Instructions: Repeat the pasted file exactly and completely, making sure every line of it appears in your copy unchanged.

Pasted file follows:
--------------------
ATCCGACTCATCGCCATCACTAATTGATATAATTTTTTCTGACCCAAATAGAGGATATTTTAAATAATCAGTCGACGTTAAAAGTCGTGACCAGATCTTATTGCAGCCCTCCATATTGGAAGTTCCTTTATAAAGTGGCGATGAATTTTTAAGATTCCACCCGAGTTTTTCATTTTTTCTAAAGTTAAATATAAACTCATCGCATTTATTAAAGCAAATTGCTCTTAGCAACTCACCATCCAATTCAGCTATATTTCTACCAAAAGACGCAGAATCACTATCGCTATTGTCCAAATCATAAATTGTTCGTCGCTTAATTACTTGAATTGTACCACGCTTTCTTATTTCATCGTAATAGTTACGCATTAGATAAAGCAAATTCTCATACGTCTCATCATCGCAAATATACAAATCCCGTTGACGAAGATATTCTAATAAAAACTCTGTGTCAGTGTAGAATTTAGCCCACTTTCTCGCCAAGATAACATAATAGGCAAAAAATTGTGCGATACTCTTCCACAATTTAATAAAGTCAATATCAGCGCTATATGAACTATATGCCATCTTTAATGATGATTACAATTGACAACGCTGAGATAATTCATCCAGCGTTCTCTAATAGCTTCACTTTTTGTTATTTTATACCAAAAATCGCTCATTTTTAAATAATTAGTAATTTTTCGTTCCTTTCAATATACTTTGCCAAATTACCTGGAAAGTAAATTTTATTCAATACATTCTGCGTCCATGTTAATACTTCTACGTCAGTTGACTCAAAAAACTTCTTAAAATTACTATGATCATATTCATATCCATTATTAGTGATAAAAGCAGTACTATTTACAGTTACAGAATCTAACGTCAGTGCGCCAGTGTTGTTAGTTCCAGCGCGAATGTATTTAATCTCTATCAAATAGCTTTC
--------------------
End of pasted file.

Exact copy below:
ATCCGACTCATCGCCATCACTAATTGATATAATTTTTTCTGACCCAAATAGAGGATATTTTAAATAATCAGTCGACGTTAAAAGTCGTGACCAGATCTTATTGCAGCCCTCCATATTGGAAGTTCCTTTATAAAGTGGCGATGAATTTTTAAGATTCCACCCGAGTTTTTCATTTTTTCTAAAGTTAAATATAAACTCATCGCATTTATTAAAGCAAATTGCTCTTAGCAACTCACCATCCAATTCAGCTATATTTCTACCAAAAGACGCAGAATCACTATCGCTATTGTCCAAATCATAAATTGTTCGTCGCTTAATTACTTGAATTGTACCACGCTTTCTTATTTCATCGTAATAGTTACGCATTAGATAAAGCAAATTCTCATACGTCTCATCATCGCAAATATACAAATCCCGTTGACGAAGATATTCTAATAAAAACTCTGTGTCAGTGTAGAATTTAGCCCACTTTCTCGCCAAGATAACATAATAGGCAAAAAATTGTGCGATACTCTTCCACAATTTAATAAAGTCAATATCAGCGCTATATGAACTATATGCCATCTTTAATGATGATTACAATTGACAACGCTGAGATAATTCATCCAGCGTTCTCTAATAGCTTCACTTTTTGTTATTTTATACCAAAAATCGCTCATTTTTAAATAATTAGTAATTTTTCGTTCCTTTCAATATACTTTGCCAAATTACCTGGAAAGTAAATTTTATTCAATACATTCTGCGTCCATGTTAATACTTCTACGTCAGTTGACTCAAAAAACTTCTTAAAATTACTATGATCATATTCATATCCATTATTAGTGATAAAAGCAGTACTATTTACAGTTACAGAATCTAACGTCAGTGCGCCAGTGTTGTTAGTTCCAGCGCGAATGTATTTAATCTCTATCAAATAGCTTTC